Do I Need an Effects Loop?
If you have to ask yourself this question, then you probably don’t need one. As we discussed earlier, the order of effects relative to the source of overdrive can play an important role in getting the perfect tone. If you are running an amp clean or just breaking up, then you probably don’t need an effects loop. If you’re only using a compressor and a boost pedal, you don’t need a loop. If you have 4 chorus pedals, 3 delays, a reverb, 7 phasers, and 3 flangers (hey, it could happen) AND you are getting your overdrive tone from the Lead channel of your amplifier, you would probably benefit from a loop. If you are using the above but getting your overdrive tone from 4 different pedals instead of the amp, you can avoid needing a loop by putting these pedals first in your chain. No matter how many effects you run, if you have a setup similar to the one mentioned (a LOT of effects) you might find that a nicely buffered effects loop can reduce noise and provide a very pristine path for your modulation and delays. Most of the talk about effects order relative to the source of overdrive is a starting point. It certainly won’t hurt anything to run delay and reverb into a fully overdriven amplifier input. While the tones created may not be for everyone, they may be for you so as usual, trust your ears over any articles or opinions.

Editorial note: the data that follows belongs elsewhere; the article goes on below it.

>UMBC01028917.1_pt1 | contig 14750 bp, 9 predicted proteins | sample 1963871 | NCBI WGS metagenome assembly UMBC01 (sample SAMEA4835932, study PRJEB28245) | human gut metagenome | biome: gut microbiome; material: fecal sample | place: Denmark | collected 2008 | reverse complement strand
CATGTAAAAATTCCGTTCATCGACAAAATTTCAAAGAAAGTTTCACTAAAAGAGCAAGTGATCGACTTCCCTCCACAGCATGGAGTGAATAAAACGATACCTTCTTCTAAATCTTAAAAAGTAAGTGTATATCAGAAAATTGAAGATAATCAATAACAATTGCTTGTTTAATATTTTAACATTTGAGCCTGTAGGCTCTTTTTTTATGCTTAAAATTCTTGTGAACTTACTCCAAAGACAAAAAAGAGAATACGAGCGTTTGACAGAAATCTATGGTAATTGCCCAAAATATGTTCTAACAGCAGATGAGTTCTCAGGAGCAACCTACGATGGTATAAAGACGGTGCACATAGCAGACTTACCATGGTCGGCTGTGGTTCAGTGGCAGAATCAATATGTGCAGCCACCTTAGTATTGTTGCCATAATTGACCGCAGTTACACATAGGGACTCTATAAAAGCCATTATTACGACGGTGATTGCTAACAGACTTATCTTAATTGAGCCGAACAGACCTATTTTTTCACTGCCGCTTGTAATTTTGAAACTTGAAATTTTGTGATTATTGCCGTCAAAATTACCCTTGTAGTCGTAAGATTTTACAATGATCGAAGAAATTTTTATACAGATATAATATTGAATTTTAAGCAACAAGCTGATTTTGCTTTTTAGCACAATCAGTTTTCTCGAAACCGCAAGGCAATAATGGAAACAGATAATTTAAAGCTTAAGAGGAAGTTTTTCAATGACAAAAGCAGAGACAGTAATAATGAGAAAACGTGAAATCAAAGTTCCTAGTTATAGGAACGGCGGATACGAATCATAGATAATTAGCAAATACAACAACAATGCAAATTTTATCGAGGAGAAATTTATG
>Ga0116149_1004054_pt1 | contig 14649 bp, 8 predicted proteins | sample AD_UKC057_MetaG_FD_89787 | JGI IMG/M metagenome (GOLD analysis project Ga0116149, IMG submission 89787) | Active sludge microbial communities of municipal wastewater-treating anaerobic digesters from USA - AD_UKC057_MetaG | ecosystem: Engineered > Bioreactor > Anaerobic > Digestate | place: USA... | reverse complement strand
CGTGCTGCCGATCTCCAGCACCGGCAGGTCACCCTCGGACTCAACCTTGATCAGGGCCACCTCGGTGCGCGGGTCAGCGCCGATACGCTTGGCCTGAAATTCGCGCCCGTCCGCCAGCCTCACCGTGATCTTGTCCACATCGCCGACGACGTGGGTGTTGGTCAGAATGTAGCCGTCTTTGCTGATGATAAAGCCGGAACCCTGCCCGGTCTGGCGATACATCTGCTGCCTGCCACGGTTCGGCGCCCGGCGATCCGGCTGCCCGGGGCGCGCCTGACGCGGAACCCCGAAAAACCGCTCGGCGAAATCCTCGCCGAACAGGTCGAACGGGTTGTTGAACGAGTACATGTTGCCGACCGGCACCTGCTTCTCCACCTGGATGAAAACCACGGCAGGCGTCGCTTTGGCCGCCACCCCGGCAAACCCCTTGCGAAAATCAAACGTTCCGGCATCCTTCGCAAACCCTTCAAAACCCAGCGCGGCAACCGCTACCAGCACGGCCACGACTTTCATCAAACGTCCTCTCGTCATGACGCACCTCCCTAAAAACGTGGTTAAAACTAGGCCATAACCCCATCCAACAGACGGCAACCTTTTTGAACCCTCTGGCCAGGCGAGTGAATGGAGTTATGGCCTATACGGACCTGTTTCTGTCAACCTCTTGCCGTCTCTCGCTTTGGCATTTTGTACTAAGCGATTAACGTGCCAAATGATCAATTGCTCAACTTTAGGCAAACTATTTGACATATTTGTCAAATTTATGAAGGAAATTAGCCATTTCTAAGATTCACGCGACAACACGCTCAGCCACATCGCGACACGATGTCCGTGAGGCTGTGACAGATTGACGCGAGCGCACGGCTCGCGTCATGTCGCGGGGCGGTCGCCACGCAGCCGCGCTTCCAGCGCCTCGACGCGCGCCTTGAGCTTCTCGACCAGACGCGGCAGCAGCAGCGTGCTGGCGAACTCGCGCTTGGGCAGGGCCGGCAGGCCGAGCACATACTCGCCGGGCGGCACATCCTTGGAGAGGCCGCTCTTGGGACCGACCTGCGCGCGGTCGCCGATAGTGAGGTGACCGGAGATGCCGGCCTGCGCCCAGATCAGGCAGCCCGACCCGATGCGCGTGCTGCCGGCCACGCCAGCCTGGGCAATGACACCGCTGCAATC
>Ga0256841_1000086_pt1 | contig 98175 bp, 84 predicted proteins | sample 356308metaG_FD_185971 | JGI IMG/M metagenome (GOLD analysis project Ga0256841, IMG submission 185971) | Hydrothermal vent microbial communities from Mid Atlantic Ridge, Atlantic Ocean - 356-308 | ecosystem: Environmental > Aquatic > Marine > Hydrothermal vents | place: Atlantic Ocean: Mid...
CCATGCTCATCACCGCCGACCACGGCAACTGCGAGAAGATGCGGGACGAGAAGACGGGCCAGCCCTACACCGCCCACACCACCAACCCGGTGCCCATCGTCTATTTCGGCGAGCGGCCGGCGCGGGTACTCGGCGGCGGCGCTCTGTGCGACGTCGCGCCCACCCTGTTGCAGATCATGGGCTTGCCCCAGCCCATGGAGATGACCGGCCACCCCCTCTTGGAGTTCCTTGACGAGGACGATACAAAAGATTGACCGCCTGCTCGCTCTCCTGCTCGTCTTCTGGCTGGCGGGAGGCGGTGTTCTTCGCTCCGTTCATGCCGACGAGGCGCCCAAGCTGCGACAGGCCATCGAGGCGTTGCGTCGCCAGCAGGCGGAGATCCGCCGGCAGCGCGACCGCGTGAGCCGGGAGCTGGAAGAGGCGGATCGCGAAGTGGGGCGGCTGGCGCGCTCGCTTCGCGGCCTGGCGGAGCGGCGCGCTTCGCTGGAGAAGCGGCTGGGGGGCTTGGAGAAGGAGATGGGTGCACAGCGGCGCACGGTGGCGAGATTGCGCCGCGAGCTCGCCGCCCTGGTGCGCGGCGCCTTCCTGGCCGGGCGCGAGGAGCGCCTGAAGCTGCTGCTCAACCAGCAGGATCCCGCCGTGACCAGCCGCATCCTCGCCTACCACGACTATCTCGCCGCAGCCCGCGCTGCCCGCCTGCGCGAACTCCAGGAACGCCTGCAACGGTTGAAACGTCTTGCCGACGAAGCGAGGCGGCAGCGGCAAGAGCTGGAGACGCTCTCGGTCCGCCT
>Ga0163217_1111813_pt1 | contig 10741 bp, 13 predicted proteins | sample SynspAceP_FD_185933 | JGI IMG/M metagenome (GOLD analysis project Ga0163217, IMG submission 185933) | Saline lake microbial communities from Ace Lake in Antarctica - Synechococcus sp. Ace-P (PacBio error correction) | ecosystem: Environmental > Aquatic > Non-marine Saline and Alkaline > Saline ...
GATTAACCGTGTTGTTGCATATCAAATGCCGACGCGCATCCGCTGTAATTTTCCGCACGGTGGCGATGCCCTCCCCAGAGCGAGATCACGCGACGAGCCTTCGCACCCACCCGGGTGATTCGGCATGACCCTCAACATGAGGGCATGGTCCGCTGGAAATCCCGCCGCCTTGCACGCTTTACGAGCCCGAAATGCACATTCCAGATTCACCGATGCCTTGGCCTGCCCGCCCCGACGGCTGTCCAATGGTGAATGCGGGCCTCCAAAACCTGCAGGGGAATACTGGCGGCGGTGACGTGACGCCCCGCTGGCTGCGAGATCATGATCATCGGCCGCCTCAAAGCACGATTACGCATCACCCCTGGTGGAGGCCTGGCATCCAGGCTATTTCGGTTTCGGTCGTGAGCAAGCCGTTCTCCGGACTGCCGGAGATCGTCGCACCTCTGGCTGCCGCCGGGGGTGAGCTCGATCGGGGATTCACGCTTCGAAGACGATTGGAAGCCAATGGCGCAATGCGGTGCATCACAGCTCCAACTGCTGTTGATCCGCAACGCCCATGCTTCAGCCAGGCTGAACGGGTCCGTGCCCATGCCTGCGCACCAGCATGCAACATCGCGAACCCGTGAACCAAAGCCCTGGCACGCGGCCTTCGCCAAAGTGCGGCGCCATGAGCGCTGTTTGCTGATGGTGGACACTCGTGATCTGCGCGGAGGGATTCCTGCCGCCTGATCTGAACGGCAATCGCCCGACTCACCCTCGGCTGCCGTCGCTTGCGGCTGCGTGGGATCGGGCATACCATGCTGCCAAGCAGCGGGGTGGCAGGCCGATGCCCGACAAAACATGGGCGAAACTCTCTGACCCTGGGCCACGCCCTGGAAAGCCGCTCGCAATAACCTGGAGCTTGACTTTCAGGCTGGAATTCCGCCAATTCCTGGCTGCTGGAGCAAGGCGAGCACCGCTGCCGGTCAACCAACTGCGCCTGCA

Now there are pedal-based units out there that provide an effects loop on your pedalboard. These are not the same thing but they do provide some great functionality such as true-bypass for those vintage tone suckers or a blend control such as the Xotic X-Blender. This allows you to mellow out those over the top effects or use a kill-dry function with it to create your own unique blend.
So there it is: effects loops made easy (hopefully). As in all things guitar, whether or not an effects loop is “for you” depends on your ears and no one else’s. I personally like to keep things simple but when cranking the JTM-45, I sometimes wish I had an effects loop for the Echoplex. That being said, I still love the warmth when plugged directly into that sucker so I don’t feel the need to add a loop or get an amp with a loop. As always, we love to hear what you guys are doing with your rigs—if you’ve got any tips or tricks with FX loops, be sure to share them in the comments below!